Appamadavagga – Refined Mindfulness – Dhammapada 2
For a complete understanding of this sutta in the context intended by an awakened human being please read the linked suttas at the end of this article.. ([x])
The Dhammapada is a twenty-six chapter book in the fifth collection of the Sutta Pitaka known as the Khuddaka Nikaya. The Khuddaka Nikaya is a fifteen-book collection of short texts difficult to classify within the other four volumes. The Dhammapada is a collection of sayings of the Buddha in verse that can be read as a concise though thorough presentation of an awakened human being’s teachings.
The Dhammapada is loosely formatted by topic The individual topic(s) presented in each chapter mostly stand on their own with the understanding that everything the Buddha taught can only be understood and developed skillfully within the context of Dependent Origination and Four Noble Truths. [1,2]
This text is from the second chapter of the Dhammapada. This is called the Appamadavagga and teaches the importance of Right Mindfulness. Many translations substitute heedfulness for mindfulness. The Buddha used the more direct term mindfulness to signify the importance of knowing what to hold in mind and what to recognize as fabricated and abandon. This is the purpose of the Eightfold Path and requires the singular meditation method taught by the Buddha in order to develop Jhana. 
By developing Right Mindfulness a wise Dhamma practitioner learns the wisdom of restraint and avoids the self-inflicted pain of identifying with, and reacting to, ordinary phenomena. [4,5]
The Buddha taught Four Foundations Of Mindfulness that are the foundation for Jhana and Right Meditation. This Refined Mindfulness is developed to then be mindful of the Heartwood Of The Dhamma – The Eightfold Path, and other supportive themes of the Buddha’s Dhamma, [6,7]
My comments below are in italics.
Appamadavagga – Refined Mindfulness
Mindfulness is the path to cessation. Those mindful do not suffer. Those mindful have gone beyond suffering.
Clearly knowing the excellence of mindfulness, the wise, exulting in mindfulness and the refuge of Noble Ones.
The wise ones, established in Jhana, steadfast in the Heartwood, they alone are released, freedom beyond compare.
Glorious are those energetic, pure, discerning rightly, restrained, always mindful.
Mindful of Right Effort, a disciple of Heartwood, the wise are an island unto themselves that no flood can overwhelm.
Here again, the Buddha is emphasizing the importance of maintaining focus and direction on the Eightfold Path and avoid the distraction of adapting, accommodating, and embellishing his Dhamma in any manner.
The foolish and ignorant crave mindlessness, the wise know this one treasure.
Mindlessness is holding in mind false and distorting ‘dharmas’ and maintaining any self-referential views rooted in ignorance of Four Noble Truths.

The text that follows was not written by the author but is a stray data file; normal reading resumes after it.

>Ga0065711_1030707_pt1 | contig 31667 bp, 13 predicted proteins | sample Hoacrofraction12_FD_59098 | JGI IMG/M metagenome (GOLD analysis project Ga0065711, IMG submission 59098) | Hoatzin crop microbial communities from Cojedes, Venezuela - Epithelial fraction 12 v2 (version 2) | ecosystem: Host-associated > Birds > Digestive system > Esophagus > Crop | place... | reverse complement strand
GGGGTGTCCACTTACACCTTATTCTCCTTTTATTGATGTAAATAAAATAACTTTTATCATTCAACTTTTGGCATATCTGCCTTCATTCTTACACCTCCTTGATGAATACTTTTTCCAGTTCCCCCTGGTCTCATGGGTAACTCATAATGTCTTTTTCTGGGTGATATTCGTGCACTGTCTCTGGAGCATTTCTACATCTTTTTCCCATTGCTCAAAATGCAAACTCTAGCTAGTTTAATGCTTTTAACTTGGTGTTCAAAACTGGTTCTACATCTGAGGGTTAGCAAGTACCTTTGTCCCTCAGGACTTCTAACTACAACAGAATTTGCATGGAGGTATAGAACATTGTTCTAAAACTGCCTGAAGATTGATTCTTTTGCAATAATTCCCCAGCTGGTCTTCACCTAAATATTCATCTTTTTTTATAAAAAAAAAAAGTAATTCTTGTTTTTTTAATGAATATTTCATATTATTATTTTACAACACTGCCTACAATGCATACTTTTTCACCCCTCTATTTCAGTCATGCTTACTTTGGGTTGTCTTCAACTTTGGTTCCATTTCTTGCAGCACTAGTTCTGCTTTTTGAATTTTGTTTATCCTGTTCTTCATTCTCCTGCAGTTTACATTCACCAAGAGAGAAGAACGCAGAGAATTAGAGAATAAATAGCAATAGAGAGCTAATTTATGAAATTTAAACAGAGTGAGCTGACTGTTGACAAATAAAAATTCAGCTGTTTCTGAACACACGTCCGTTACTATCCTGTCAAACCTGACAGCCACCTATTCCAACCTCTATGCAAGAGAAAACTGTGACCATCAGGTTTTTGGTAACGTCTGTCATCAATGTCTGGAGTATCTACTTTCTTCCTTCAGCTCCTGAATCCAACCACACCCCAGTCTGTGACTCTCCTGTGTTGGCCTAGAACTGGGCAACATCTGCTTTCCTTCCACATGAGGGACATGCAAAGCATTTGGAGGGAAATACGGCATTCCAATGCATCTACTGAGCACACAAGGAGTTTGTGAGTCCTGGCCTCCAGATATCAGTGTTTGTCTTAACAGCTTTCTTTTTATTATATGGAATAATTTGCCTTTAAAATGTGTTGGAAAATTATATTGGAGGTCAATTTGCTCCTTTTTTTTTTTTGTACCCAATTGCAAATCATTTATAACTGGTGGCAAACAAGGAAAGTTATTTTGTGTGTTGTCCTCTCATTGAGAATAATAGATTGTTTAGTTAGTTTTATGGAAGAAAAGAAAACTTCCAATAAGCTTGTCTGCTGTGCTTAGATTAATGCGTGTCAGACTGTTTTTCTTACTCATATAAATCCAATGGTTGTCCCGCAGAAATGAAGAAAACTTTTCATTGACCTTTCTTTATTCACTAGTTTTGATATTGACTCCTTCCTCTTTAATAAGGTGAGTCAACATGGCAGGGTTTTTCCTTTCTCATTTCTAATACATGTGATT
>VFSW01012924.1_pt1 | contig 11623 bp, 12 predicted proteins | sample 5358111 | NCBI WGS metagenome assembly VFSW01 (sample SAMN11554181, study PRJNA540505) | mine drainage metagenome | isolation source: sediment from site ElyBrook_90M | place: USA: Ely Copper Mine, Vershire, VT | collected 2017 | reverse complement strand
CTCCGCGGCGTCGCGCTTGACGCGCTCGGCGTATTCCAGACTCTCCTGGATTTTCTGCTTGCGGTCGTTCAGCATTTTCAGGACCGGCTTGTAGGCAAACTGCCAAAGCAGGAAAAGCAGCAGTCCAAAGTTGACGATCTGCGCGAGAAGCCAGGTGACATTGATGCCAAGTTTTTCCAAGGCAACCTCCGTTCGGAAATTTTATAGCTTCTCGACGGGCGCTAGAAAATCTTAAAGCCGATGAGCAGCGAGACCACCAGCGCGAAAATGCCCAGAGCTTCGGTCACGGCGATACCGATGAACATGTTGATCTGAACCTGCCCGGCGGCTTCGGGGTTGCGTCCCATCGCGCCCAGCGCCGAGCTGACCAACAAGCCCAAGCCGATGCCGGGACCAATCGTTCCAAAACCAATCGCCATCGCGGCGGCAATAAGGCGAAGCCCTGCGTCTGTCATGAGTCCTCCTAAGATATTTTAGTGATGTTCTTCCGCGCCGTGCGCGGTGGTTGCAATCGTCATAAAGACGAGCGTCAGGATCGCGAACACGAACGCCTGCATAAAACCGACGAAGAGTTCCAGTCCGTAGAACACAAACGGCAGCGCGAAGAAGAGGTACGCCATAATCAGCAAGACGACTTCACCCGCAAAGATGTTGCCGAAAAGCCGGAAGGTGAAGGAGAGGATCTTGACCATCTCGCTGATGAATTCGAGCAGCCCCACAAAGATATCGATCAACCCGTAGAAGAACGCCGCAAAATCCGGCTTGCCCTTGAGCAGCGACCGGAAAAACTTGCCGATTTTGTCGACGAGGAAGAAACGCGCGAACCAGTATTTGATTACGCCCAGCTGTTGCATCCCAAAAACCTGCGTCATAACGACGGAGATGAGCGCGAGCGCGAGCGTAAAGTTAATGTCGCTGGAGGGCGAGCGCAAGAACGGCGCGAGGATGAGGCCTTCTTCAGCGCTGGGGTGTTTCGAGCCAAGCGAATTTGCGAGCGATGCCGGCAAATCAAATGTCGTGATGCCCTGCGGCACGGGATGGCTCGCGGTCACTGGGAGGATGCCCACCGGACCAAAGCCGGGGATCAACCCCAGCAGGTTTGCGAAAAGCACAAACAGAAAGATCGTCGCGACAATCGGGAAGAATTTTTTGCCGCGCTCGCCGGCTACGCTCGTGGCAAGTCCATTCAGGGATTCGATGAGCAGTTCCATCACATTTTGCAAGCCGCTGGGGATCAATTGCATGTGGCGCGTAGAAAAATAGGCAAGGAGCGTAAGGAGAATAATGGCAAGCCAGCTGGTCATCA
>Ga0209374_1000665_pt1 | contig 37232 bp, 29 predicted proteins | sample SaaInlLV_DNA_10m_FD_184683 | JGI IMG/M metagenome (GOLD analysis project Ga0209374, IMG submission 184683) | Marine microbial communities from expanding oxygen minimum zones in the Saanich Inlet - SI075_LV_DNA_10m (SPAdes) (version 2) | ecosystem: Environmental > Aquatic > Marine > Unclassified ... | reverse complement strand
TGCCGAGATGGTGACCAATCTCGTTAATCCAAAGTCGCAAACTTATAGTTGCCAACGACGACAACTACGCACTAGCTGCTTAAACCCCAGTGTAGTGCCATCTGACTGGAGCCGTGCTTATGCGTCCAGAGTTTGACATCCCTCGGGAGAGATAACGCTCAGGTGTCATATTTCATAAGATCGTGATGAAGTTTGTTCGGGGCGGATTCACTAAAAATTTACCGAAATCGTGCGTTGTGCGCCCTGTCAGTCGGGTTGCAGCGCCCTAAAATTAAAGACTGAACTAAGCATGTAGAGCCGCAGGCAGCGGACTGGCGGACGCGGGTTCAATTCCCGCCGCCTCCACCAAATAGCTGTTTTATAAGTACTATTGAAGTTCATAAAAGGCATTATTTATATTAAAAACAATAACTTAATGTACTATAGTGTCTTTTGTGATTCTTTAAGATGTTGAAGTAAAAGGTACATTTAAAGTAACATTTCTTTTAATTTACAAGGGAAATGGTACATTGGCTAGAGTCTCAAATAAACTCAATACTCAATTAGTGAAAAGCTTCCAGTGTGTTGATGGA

Refrain from mindlessness. Refrain from sensual pleasures. Only those established in Jhana and Refined Mindfulness attain lasting calm.
The wise, looking down from the mountaintop of wisdom, having abandoned mindlessness, established in mindfulness, this peaceful sage observes the foolish and suffering multitude.
Mindful among the mindless, awake among those asleep, the wise advance like a swift horse.
By mindfulness is one exalted. Mindfulness is always praised by the wise, mindlessness always despised.
The Dhamma practitioner who delights in mindfulness and is fearful of mindlessness advances like fire burning away all fetters.
The Buddha offers encouragement knowing the courage needed to abandon foolish entanglements and focus only on his Dhamma.
The Dhamma practitioner who delights in mindfulness and is fearful of mindlessness will not lose the way. They are close to release.
Established in Right Mindfulness a Dhamma practitioner becomes unbound from wrong views rooted in ignorance of Four Noble Truths and avoids the many common distractions prevalent in modern Buddhism By Common Agreement and maintains the clear and direct path to understanding 
End Of Section
- Dependent Origination – The Paticca Samuppada Sutta
- Four Noble Truths – The Dhammacakkappavattana Sutta
- Right Meditation – Samadhi – Jhanas
- Wisdom Of Restraint
- Sallatha Sutta – Two Arrows
- Satipatthana Sutta – Four Foundations of Mindfulness
- Eightfold Path – The Magga-Vibhanga Sutta
- Modern Buddhism – A Thicket Of Views
For All Who Reside In The Dhamma - Agantuka Sutta
Becoming-Buddha.com is free of advertising and ad-tracking. I rely on donations to support the continued restoration, preservation and clear and accessible presentation of the Buddha's authentic Dhamma.
If you find benefit here please:
My Dhamma articles and talks are based on the Buddha's teachings (suttas) as preserved in the Sutta Pitaka, the second book of the Pali Canon. I have relied primarily on Thanissaro Bhikkhu’s excellent and insightful translation of the Pali generously made freely available at his website Dhammatalks.org, as well as the works of Acharya Buddharakkhita, Nyanaponika Thera, John Ireland, Maurice Walsh, Hellmuth Hecker, and Sister Khema, among others, as preserved at Access To Insight.
Also, I have found Bhikkhu Bodhi's translations from Wisdom Publications Pali Canon Anthologies to be most informative and an excellent resource.
I have made edits to the suttas from these sources for further clarity, to modernize language, to minimize repetition, and maintain contextual relevance to Dependent Origination and Four Noble Truths.
Becoming-Buddha.com and Dhamma articles and recordings by John Haspel are licensed under a Creative Commons Attribution-NonCommercial-NoDerivatives 4.0 International License.